Everybody’s Talking About Jamie Review: Silence Is Golden

Newcomer Max Harwood plays Jamie New, a 16-year-old with no direction in life, nearing the end of his school years with no idea what he wants to do next. One day he has a light bulb moment and realizes that his vocation is becoming a drag queen – his mother (Sarah Lancashire) and best friend (Lauren Patel) are both supportive, and he’s upfront to the point that he doesn’t care what the homophobic bullies at his school have to say about it. After meeting drag queen Loco Chanelle (an ugly Richard E. Grant), he becomes convinced that he has what it takes to follow in his footsteps, and has an even bigger plan to debut his new look: he’s going to wear a dress to her school prom, something that angered her quietly bigoted teacher Miss Hedge (Sharon Horgan). At home, things are far from rosy, with Jamie long estranged from his father (Ralph Ineson), a simple homophobe who wants nothing to do with him. But none of that matters, because Jamie knows he’s going to make a splash.

The film was adapted from the direction of Jonathan Butterell, who directed the show when it premiered in 2017 in Sheffield, the city where the musical is set. This is Butterell’s directorial debut, and it shows very well, with poor staging decisions for nearly every number in an alleged attempt to make it more cinematic, which only makes the make it look more like an awkward video clip. The criticism directed at “In the Heights” earlier this year that the amount of quick cuts during performances did the choreography a disservice is only amplified here, with Butterell ignoring the original stage instructions for cutting. repeatedly in different places in the middle of the song. The trick to a good musical adaptation is to remember what made it work on stage and convince movie audiences that they too are seeing a fantastic performance that naturally unfolds before their eyes. Only the making of the contagious title song comes close to achieving this goal, with the other numbers played via dream sequences or flashbacks frustratingly cutting between multiple locations, no attempt is made to keep the simplicity that keeps them. made them powerful on stage.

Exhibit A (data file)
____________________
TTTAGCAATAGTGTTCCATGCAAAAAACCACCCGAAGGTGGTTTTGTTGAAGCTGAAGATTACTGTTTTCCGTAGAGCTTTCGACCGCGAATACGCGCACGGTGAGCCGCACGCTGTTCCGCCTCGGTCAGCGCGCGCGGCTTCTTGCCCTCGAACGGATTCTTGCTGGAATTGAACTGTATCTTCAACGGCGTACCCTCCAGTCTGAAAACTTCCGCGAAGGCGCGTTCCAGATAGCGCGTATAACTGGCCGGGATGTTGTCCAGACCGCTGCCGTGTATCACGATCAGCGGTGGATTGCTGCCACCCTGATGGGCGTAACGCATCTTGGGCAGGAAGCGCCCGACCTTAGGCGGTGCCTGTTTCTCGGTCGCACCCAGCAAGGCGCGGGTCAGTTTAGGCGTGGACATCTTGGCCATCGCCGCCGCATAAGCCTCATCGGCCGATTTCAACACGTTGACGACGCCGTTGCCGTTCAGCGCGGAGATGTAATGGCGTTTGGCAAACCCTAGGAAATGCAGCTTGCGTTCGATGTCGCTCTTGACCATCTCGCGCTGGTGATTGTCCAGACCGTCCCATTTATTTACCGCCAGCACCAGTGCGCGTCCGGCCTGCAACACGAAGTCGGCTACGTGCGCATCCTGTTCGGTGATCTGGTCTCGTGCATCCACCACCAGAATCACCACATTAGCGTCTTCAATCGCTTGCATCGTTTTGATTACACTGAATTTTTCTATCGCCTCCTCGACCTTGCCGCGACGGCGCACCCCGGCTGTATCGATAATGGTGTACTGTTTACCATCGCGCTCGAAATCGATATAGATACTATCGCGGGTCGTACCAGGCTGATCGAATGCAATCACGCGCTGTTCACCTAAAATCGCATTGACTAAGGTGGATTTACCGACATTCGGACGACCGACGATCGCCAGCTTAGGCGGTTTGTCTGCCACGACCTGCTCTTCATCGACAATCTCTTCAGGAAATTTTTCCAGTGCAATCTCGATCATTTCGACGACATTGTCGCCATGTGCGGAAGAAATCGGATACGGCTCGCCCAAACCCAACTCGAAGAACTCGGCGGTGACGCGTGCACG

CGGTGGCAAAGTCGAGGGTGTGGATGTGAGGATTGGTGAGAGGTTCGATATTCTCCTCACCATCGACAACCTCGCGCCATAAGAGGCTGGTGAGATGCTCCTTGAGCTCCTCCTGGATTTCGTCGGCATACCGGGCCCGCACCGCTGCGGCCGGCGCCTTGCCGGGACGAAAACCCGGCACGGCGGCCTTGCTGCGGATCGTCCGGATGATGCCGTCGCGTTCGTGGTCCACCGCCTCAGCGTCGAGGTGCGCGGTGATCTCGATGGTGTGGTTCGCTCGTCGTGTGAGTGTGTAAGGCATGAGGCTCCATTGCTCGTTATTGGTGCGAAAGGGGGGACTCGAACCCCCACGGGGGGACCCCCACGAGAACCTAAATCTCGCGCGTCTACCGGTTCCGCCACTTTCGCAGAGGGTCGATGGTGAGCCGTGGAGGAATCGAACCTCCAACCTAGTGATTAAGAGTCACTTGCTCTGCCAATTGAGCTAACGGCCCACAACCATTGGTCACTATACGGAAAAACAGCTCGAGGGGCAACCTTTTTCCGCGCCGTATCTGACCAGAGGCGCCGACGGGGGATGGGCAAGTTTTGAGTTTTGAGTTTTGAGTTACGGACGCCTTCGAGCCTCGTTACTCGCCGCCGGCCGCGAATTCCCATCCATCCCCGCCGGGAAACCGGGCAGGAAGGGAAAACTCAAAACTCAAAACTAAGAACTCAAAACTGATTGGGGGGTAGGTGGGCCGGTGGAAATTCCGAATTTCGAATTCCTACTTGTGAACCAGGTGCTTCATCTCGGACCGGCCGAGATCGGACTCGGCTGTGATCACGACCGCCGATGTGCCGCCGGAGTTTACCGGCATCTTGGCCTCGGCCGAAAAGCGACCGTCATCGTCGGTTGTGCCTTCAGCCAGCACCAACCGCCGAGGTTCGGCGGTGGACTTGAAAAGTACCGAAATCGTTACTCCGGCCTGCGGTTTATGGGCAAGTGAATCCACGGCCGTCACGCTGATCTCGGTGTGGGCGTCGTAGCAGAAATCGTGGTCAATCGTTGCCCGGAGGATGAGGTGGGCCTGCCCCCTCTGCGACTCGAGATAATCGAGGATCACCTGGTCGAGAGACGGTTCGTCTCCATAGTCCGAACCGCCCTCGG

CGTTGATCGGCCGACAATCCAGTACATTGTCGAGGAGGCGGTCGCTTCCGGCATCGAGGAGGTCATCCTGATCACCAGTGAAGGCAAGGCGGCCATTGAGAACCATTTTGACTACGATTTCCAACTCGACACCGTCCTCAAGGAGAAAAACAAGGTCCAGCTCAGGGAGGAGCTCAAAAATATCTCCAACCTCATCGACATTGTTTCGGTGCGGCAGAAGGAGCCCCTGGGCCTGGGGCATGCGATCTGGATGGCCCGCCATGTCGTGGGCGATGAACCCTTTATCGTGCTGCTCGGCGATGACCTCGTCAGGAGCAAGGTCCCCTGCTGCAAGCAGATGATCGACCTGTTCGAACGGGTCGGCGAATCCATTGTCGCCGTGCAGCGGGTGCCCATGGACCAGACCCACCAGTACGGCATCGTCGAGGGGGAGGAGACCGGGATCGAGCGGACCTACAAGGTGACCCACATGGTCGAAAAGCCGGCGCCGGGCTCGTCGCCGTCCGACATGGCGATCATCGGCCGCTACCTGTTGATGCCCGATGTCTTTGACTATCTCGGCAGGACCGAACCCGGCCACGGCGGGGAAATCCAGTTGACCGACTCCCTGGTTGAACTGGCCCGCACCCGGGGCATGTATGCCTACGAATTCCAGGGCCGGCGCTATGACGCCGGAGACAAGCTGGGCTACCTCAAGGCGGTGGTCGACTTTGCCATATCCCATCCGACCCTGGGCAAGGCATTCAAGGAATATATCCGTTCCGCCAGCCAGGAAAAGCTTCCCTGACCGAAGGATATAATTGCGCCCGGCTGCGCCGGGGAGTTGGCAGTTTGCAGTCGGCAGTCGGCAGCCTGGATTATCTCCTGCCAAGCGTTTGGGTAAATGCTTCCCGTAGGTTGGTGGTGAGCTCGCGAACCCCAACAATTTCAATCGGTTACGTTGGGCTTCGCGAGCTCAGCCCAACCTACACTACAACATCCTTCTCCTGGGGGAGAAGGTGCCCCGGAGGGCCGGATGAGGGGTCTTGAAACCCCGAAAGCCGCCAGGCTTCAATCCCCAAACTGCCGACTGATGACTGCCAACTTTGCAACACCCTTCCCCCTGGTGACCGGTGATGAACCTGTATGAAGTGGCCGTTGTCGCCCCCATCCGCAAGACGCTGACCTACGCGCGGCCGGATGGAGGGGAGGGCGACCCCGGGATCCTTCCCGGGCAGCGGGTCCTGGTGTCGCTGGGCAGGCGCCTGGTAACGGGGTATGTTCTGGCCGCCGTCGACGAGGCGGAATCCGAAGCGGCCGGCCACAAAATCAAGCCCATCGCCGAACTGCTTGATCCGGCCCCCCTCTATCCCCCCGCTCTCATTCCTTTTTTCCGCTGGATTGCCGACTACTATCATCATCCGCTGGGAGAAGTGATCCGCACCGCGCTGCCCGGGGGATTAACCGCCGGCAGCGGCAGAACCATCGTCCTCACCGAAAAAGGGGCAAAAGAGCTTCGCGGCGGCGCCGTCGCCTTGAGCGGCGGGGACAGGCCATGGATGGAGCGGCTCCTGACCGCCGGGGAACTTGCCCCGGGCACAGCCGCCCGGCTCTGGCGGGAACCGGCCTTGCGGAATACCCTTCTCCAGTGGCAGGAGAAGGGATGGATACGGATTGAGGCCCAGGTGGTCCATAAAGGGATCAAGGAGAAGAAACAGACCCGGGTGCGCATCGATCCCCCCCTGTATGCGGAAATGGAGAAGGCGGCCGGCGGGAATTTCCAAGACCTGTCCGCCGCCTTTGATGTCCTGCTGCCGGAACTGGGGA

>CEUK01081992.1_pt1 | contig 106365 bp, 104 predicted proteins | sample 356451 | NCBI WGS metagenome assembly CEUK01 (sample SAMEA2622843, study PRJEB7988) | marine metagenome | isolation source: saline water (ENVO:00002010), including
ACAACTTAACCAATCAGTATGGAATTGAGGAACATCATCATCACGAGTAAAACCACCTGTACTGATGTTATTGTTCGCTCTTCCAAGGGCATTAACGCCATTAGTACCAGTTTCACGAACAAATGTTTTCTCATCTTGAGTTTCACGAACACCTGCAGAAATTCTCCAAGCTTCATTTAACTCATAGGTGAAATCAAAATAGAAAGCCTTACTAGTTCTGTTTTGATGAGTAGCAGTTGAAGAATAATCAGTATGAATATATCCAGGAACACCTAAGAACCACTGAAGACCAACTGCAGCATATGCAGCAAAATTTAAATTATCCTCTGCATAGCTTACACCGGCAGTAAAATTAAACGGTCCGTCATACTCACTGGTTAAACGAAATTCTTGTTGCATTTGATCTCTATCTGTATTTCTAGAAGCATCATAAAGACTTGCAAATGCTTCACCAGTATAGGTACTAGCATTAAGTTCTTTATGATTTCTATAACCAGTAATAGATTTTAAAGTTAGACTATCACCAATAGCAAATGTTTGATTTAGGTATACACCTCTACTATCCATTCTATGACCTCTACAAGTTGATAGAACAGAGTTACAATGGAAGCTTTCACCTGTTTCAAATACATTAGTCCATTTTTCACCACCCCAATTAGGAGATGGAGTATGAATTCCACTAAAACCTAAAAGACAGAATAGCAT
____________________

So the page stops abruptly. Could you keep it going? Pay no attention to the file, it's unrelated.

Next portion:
A new song written for the film by Frankie Goes to Hollywood’s Holly Johnson, “This Was Me,” the soundtrack to what other critics have described as the most powerful moment, a flashback to Loco Chanelle in the 1980s and loved ones affected by the AIDS crisis. And it’s undeniably the only moment in the film that feels meaningful, tying what appears to be a low-stakes story in a city into a larger historical context of gay liberation, remaining proudly proud even in the face of tragedy. But just like the other songs on the soundtrack, its staging feels jarring and out of place, another musical number with no performance element, the song playing over grainy VHS footage at the center of the film. This only reinforces the assumption that the director was going against his best instincts, choosing to make these sequences cinematic, instead of filming them in a way that would be analogous to how they would appear on stage. When you don’t feel like the performers are actually singing their songs, you are left with a series of semi-linked video clips separated by dialogue.


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